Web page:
Psalm 110 says it was written about David. At first glance, it appears to be a general prayer for the king, but closer examination reveals it is more than that. David, the king, speaks of his Lord who sits at the right hand of God. Additionally, this lord/king is also a priest in the Melchizedek order. And yet, in the Old Testament, kings were not priests, and there is nothing about the Melchizedek order in the Old Testament.
The easiest explanation of the Psalm is that God has revealed to David something of Jesus, and David has passed it along in this Psalm, exalting the coming of an unstoppable king who also serves as a priest. This is the interpretation Jesus places on it in Matthew 22:44, an interpretation seemingly accepted by Jewish leaders in his own day.
What did David know about Jesus? Probably not what we know, but God had revealed something of him to David. Interesting, is it not, the notion that the coming of Jesus was such a wonderful treat in the mind of God that here and there in the Old Testament, He gives us glimpses into Christ’s coming.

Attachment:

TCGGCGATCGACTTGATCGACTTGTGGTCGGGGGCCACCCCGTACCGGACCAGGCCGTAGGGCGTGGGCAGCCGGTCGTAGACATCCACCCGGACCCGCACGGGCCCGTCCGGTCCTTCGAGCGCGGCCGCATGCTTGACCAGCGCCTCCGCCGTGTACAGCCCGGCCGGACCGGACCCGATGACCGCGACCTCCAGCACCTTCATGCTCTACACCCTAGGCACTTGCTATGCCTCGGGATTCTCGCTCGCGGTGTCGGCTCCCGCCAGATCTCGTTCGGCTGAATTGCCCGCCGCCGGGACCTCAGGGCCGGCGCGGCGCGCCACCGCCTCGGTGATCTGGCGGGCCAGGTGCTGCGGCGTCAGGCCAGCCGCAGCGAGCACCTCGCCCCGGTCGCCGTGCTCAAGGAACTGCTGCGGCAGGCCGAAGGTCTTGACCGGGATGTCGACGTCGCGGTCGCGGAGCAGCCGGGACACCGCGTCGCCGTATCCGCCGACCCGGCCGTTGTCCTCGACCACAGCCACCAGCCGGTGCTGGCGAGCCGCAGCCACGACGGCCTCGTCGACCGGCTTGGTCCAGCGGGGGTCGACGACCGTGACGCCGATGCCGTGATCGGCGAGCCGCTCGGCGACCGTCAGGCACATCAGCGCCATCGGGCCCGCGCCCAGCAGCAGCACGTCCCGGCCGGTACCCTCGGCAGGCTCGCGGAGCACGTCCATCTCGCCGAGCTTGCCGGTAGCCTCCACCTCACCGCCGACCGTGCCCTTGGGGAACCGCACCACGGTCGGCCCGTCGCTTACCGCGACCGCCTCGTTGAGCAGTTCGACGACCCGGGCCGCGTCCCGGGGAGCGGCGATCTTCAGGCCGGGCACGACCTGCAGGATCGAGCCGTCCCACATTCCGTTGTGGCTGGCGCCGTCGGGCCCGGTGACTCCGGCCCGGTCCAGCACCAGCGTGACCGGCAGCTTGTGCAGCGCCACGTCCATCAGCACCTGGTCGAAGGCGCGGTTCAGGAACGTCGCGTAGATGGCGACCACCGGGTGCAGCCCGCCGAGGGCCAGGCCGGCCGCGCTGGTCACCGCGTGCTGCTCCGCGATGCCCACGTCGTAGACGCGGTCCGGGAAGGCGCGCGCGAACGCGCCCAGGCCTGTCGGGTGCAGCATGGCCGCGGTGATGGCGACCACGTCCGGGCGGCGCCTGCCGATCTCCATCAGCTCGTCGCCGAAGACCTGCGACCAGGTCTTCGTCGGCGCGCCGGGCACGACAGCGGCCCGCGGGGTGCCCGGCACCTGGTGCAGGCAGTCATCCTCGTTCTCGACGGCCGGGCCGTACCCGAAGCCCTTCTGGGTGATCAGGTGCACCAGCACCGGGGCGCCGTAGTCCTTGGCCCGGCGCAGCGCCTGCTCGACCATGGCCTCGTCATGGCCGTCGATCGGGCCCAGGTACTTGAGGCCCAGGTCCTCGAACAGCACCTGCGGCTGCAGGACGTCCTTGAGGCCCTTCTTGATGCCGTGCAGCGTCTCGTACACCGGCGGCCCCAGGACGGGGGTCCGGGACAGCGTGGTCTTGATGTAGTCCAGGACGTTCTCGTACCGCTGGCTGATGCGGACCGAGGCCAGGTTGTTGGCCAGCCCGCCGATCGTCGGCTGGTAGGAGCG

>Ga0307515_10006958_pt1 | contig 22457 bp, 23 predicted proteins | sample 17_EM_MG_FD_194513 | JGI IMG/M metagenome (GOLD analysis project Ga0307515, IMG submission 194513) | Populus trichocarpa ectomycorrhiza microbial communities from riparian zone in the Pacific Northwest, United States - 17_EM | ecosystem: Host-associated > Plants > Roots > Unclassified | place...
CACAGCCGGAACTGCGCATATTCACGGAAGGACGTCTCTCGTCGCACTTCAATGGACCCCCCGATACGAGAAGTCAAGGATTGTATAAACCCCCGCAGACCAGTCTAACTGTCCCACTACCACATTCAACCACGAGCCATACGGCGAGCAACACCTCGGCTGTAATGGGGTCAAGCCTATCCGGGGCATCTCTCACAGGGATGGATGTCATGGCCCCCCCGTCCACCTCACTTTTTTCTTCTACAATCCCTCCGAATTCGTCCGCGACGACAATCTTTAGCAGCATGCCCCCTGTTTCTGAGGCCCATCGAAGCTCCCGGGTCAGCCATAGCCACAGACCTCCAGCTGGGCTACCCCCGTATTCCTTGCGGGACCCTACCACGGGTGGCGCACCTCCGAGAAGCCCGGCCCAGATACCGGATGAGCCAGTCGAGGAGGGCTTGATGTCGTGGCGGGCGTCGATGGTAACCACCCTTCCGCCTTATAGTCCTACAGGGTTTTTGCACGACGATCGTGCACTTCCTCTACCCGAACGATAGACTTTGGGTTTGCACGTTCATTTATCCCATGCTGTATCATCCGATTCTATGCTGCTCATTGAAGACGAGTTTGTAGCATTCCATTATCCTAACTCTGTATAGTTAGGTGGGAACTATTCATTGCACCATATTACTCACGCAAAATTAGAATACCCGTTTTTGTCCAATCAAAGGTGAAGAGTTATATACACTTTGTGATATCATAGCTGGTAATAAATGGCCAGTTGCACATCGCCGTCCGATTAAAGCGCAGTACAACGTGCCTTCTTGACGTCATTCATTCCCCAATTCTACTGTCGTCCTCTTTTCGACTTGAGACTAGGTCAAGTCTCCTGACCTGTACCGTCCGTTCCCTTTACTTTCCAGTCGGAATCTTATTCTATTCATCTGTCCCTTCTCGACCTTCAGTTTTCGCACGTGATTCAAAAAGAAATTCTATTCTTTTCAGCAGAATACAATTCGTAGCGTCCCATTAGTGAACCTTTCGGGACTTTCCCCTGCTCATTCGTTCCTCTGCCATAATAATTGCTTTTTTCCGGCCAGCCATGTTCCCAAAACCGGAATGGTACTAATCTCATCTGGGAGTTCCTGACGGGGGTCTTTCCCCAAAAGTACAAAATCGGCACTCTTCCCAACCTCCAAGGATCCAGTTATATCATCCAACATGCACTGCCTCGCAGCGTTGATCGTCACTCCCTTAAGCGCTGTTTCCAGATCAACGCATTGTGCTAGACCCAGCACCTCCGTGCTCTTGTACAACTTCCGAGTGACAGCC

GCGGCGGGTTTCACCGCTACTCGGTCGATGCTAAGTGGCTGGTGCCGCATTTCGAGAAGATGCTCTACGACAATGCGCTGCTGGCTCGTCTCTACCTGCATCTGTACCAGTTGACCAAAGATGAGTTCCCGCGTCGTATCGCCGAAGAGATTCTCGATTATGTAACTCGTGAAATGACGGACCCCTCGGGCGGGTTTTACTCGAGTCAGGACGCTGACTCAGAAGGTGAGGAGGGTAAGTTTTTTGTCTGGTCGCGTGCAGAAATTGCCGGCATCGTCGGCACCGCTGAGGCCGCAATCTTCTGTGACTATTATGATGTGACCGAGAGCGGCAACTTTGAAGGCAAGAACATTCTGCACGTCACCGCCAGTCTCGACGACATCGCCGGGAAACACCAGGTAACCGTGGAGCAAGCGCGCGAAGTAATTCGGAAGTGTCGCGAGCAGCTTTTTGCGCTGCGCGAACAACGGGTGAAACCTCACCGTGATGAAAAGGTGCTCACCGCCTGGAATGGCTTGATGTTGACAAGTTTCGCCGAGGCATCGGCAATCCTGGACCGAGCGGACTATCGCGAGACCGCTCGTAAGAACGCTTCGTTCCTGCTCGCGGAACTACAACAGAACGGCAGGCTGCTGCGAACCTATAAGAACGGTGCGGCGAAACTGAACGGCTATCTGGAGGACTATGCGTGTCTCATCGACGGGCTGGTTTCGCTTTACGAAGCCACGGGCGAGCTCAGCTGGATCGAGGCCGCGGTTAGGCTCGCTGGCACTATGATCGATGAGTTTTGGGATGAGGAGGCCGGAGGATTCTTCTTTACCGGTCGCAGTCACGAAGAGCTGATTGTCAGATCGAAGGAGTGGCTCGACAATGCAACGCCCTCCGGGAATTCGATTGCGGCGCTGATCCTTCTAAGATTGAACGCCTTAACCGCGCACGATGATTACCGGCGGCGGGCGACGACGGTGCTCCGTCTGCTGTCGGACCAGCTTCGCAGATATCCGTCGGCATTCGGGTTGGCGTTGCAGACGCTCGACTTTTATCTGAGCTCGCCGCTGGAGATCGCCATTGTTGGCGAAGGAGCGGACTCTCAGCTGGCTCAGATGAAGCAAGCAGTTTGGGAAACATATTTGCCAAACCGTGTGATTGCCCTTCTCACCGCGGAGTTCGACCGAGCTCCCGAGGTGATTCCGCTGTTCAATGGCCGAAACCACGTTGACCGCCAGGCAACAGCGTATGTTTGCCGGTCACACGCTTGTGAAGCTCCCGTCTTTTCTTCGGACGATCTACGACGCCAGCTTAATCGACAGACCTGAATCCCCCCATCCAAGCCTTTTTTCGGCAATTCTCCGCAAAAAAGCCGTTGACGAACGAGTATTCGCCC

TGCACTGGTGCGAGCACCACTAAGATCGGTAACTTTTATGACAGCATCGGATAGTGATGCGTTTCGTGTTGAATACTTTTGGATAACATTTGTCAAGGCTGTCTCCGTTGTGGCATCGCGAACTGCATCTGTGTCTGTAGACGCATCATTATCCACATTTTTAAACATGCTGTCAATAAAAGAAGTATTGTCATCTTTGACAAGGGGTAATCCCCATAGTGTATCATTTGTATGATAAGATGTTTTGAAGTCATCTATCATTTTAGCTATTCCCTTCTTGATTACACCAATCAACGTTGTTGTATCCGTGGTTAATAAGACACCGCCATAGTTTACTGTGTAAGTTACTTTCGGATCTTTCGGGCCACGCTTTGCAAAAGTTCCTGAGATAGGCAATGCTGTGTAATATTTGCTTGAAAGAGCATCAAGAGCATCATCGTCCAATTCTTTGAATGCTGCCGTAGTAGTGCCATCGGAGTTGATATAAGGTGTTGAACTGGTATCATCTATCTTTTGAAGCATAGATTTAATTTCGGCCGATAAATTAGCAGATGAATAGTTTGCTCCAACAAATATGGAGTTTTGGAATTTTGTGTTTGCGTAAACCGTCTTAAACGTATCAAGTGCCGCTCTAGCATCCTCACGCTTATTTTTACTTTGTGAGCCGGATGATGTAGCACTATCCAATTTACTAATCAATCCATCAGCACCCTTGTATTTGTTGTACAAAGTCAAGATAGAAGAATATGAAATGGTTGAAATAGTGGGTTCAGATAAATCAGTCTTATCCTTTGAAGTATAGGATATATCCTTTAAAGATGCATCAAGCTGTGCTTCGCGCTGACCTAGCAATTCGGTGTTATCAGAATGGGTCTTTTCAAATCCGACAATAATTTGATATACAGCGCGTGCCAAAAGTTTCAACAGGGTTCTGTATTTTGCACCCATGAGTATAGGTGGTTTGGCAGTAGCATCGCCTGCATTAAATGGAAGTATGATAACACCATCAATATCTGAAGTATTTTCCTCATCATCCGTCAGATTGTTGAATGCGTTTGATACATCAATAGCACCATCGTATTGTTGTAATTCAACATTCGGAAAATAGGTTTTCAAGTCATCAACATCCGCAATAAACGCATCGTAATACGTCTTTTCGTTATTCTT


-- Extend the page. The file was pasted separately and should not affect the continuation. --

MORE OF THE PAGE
The final eight verses of Psalms 108 and 60 are the same. They differ only in the beginning and in their titles (no historical information is offered for Psalm 108). The first five verses of Psalm 108 are the same as the last five verses of Psalm 57. This shows us some of the eclectic nature of the Psalms. Some are composed as unique pieces. Others are cobbled together from other Psalms, perhaps for different occasions.
So what, then, would be the occasion for this psalm?
The writer is aware of the love of God for His people. He is likewise aware of the promises of God to His people. And yet, once again, the writer feels abandoned by God.
Perhaps, however, the abandonment is not quite as severe as in Psalm 60, for here, the writer begins with worship and praises the faithfulness of God.
What a tremendous example of faith!
For all the writer’s suffering, he begins not in criticism nor in appeal, but in worship, the place where we are reminded, and remind one another, of God’s enduring commitment to His people. A delivering relationship with God does not begin “when you’re down and troubled and you need a helping hand.” If you don’t have it before then, it’s not likely to be there. It begins instead in the assembly of the redeemed, the household of God, gathered for worship. Those who commit themselves regularly to this worship will find themselves able to confidently call on the Lord with the greatest expectation of salvation when all about them is but chaos and defeat and the result will be a message even the nations will want to hear.
In at least the New International Version, the proper name for the God of Israel (as opposed to “god” in general or the gods of other peoples) is translated Lord (a combination of large and smaller capitals). The reader is supposed to pick up on this.